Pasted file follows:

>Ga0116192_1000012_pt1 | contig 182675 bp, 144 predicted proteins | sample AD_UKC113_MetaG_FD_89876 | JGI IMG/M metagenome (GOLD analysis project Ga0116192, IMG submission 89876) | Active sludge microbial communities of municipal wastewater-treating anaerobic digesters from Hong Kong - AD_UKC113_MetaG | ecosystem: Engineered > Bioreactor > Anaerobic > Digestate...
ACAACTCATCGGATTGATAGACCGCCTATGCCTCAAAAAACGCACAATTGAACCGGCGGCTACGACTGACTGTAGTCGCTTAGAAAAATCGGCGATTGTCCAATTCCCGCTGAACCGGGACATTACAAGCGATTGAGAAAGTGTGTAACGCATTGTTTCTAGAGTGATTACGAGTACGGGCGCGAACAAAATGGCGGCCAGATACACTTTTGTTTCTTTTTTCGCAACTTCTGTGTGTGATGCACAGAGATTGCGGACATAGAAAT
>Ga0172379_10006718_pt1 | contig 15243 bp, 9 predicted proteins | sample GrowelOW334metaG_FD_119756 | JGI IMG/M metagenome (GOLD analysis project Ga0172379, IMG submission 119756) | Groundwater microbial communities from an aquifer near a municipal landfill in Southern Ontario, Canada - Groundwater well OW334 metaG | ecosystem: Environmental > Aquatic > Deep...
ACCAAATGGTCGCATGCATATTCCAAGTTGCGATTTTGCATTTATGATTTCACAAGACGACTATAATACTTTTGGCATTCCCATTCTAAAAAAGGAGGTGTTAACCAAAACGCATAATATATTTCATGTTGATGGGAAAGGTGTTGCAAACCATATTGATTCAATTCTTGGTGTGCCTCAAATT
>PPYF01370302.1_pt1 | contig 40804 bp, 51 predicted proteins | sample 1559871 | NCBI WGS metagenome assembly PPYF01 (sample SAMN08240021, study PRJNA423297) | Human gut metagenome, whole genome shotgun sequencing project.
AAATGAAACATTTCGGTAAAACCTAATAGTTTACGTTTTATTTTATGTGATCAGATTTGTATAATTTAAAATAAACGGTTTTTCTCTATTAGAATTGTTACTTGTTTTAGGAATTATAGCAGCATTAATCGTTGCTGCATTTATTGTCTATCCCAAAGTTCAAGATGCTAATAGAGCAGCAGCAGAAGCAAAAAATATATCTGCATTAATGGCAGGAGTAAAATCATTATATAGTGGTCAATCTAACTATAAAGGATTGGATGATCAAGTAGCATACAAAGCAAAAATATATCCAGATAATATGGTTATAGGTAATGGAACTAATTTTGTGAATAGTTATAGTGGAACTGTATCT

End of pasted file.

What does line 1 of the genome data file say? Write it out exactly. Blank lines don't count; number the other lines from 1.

>Ga0116192_1000012_pt1 | contig 182675 bp, 144 predicted proteins | sample AD_UKC113_MetaG_FD_89876 | JGI IMG/M metagenome (GOLD analysis project Ga0116192, IMG submission 89876) | Active sludge microbial communities of municipal wastewater-treating anaerobic digesters from Hong Kong - AD_UKC113_MetaG | ecosystem: Engineered > Bioreactor > Anaerobic > Digestate...